THE ARMY is on standby in Britain as Storm Christoph is set to smash the UK with two months' rain and snow in three days.
Almost 300 flood alerts have been issued as the Met Office warns of a "timeline of hazards" across Britain.
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A Cobra meeting was held yesterday to discuss the possibility of using soldiers to respond to the major flooding across the country after Greater Manchester and South Yorkshire declared major incidents during Storm Christoph.
Speaking to The Telegraph, a Ministry of Defence source said that soldiers were most likely to be deployed today, if at all, in response to the disruptions across the country.
Today, Boris Johnson told MPs that he will chair a meeting of the Cobra emergency committee in response to the storm.
The PM told the Commons: "Our sympathies also go out to those affected by the latest floods.
"I want to thank the Environment Agency and our emergency services for the work they're doing to support those communities, and I'll be chairing a Cobra meeting later on to co-ordinate the national response."
51 flood warnings are in place while 176 flood alerts have been issued across England.
In Scotland, five flood alerts are now in place until Thursday morning while Wales has 14 warnings in place across the country.
Parts of the UK could see two months' worth of rainfall in just two-and-a-half days.
Simon Partridge, a Met Office forecaster, explained: "It's not a traditional sort of storm, it's going to be windy but it's not based on the wind strength at all, it's really down to the disruption that's being caused by rain.
"There are already parts of Cumbria that have already seen over 80mm of rain since midnight on Tuesday and there's a large number of places that have seen 50mm, and we are going to see further rain over the next 24 to 36 hours."
Honister Pass in Cumbria saw 77mm of rain between midnight and 6pm on Tuesday, according to Environment Agency figures.
Mr Partridge said the storm meant that some areas could see double the average amount of monthly rainfall over a few days.
He said: "Those areas that have seen between 50mm and 70mm already, the warning is out until midday on Thursday, so an extremely long period, but by then we could see up to 150mm to possibly 200mm of rainfall.
"The Midlands, for example, their average rainfall total for the whole month is 73mm, so they could easily get double that in the course of two, two and a half days."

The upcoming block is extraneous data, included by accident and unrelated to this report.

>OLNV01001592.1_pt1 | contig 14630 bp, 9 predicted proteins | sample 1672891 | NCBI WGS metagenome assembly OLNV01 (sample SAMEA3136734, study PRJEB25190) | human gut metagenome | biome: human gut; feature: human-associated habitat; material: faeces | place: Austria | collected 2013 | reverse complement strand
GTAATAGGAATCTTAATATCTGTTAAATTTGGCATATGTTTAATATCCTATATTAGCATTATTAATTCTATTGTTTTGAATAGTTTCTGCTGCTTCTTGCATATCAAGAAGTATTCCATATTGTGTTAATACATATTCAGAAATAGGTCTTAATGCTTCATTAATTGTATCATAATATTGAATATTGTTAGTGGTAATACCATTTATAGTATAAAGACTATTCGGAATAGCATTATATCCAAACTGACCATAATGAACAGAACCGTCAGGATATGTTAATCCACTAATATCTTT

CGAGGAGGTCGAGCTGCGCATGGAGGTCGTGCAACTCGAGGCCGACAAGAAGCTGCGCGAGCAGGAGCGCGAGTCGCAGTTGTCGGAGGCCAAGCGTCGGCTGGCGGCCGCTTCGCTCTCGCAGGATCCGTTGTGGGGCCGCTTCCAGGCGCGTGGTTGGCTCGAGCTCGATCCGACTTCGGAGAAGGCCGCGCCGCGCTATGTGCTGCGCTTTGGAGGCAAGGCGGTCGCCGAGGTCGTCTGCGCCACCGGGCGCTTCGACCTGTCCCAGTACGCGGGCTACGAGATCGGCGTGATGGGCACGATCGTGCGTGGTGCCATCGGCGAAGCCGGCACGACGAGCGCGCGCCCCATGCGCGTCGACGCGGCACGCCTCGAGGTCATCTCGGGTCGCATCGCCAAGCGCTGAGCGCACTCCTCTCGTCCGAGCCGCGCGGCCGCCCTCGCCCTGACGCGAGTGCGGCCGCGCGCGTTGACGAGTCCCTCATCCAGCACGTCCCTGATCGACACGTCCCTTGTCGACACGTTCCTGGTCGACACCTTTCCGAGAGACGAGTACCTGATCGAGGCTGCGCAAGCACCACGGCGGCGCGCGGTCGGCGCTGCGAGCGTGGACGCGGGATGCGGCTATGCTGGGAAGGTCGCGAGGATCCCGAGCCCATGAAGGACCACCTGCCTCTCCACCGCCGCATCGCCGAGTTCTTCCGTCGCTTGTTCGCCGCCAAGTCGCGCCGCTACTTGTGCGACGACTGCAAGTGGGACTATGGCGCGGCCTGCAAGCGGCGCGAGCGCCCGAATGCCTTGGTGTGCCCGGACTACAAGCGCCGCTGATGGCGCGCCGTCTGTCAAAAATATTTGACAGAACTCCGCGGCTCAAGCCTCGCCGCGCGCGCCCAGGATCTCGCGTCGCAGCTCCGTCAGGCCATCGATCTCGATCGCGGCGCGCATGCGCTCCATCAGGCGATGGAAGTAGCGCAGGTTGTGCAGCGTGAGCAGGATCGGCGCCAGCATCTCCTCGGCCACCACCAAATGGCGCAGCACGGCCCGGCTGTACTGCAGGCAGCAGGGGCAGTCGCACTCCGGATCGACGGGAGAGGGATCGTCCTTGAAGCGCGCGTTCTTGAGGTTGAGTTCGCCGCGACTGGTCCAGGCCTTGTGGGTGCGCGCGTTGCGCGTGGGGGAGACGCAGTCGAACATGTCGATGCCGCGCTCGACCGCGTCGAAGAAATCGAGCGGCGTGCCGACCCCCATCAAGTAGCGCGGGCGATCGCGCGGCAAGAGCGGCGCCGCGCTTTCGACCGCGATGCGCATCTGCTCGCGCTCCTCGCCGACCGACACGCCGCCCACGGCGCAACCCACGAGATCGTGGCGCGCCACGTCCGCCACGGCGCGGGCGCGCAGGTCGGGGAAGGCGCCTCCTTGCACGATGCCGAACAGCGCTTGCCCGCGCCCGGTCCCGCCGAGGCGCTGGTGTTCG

Floodwaters have already risen in parts of the country, with a motorist pictured stranded in Leicester, and workmen in York preparing flood defences on Tuesday morning near the city's River Ouse.
Tuesday also saw disruption to transport, with Network Rail reporting delays and some line closures in the North West in the evening.
Train services have been hit by Storm Christoph which has flooded lines and made it dangerous.
Replacement bus services for commuters are running between Shrewsbury and Machynlleth due to flooding.
Busses are also replacing trains between North Llanrwst and Blaenau Ffestiniog, and Transport for Wales says there are no services between Shrewsbury and Wrexham General because of flooding between Gobowen and Chirk.
There are delays of up to 15 minutes on Avanti West Coast and Transport for Wales services between Holyhead and Bangor due to speed restrictions caused by the weather.
A major incident was declared in both Greater Manchester and South Yorkshire ahead of the expected heavy rainfall.
North Yorkshire County Council said more than 15,000 sandbags were at the ready around the county.
Meanwhile, Public Health England (PHE) issued a cold weather alert from "first thing" on Thursday until 9am on January 25 for the North East, North West and Yorkshire and the Humber.
The agency said the risk of flooding will amplify the public health risks of the severe cold weather.
Last night rescue teams worked throughout the night to save a Morrisons delivery van that came stuck on a flooded road.
The County Durham & Darlington Fire & Rescue Service posted a video of the rescue congratulating the crew on rescuing the delivery driver.
Met Office spokesman Oli Claydon said rain is the biggest initial concern – before temperatures plunge and winds pick up later this week.
He described the situation as "a timeline of different hazards as we go through the week".
Yesterday in Leeds, a Ferrari flipped after hitting a crash barrier on the M621 as Highways England tweeted: “Storm Christoph 1 — Ferrari 0.”
In South Yorkshire, hundreds of people have prepared for evacuation after the Ouse burst its banks.
Instead of a short, sharp, stormy blast, the UK will face "really persistent heavy rain", he said, adding: "It's really just the prolonged accumulation of rainfall, rather than a short, 'come and gone' weather event."